• Individual training to facilitate a conversation regarding organizational risks.

Risk management:

  • What are you going to do to manage risk? What if the unexpected happens? As a board member you need to be prepared and trained to take on challenges.

Technology:

  • Understand and identify the gaps the organization has.
  • It’s about the context first, and the necessary technology second. What is the value the technology brings to the organization? How will technology help the organization fill the gaps?

Engagement:

  • Learn from the ground up what the organization is about, the decision you need to make and the challenges you need to solve. Engage with the organization’s community and stakeholders to understand the value of your decisions.

Key areas of focus:

  • Ensure inclusivity, appropriate orientation and fact finding for existing and new board members.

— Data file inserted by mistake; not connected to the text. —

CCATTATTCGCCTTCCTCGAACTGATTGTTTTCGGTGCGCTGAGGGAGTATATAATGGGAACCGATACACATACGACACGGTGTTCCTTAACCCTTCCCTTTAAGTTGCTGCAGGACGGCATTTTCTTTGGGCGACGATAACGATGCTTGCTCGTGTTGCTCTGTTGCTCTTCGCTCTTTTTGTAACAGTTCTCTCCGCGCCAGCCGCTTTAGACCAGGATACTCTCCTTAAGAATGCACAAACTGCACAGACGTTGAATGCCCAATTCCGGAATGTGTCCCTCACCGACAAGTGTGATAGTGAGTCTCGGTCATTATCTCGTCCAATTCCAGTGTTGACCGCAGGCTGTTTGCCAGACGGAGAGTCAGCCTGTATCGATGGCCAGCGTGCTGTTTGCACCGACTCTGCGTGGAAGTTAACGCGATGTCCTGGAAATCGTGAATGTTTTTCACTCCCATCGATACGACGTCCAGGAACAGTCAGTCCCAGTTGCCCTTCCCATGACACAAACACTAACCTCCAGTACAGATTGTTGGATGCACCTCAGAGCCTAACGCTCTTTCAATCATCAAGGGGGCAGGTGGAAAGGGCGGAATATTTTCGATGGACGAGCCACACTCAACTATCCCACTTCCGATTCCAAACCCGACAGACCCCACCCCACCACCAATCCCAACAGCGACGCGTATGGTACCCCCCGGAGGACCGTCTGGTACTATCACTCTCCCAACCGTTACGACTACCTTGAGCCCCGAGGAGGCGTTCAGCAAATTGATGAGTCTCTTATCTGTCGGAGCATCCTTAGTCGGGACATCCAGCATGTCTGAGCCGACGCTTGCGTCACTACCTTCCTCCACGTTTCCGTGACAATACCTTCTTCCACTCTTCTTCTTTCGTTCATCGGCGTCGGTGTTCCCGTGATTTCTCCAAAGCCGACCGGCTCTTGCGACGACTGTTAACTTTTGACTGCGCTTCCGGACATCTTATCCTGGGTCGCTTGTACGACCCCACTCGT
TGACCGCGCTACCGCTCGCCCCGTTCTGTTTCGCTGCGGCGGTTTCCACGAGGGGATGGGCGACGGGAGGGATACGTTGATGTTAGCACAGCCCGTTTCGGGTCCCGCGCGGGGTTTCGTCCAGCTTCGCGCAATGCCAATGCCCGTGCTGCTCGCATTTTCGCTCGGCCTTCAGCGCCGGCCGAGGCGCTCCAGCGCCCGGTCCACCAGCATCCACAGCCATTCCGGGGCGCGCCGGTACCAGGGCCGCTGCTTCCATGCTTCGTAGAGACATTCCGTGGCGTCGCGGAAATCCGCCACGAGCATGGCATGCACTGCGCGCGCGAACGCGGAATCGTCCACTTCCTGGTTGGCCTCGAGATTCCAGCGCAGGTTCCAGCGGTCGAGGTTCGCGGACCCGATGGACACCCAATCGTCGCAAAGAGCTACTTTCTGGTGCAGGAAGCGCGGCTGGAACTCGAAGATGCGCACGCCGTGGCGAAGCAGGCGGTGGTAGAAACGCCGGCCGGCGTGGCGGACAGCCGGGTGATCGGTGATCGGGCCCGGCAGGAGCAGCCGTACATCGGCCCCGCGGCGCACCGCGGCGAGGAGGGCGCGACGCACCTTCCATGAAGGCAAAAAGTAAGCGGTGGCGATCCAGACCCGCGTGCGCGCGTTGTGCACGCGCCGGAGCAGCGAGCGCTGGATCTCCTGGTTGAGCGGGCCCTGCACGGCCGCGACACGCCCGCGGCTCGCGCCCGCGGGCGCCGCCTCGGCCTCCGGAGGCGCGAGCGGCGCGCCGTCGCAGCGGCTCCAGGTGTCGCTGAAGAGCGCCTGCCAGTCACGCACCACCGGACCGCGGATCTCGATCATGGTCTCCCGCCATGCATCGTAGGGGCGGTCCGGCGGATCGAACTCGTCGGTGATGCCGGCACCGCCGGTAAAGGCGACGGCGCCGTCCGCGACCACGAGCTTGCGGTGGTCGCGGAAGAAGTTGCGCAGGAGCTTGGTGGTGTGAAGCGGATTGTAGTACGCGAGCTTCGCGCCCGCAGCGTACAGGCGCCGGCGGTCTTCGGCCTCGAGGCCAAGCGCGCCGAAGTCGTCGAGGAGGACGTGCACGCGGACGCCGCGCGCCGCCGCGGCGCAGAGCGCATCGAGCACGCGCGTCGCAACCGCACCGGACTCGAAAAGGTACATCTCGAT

• Identify gaps and information the board does not have.
  • Consider the unexpected and look to other industries and disruptions that occurred.
  • Learn from the ground up to understand the decisions the board needs to make, the challenges it needs to solve and the impact of such decisions on the community and the stakeholders.

What behaviours do board members exemplify to solve complex situations? How did you develop your own knowledge and skills as a director?

Youre only as good as the information, education and the support that you receive from the board members and senior leadership. Step outside of group-thinkbecause diversity of opinion adds significant value to the board.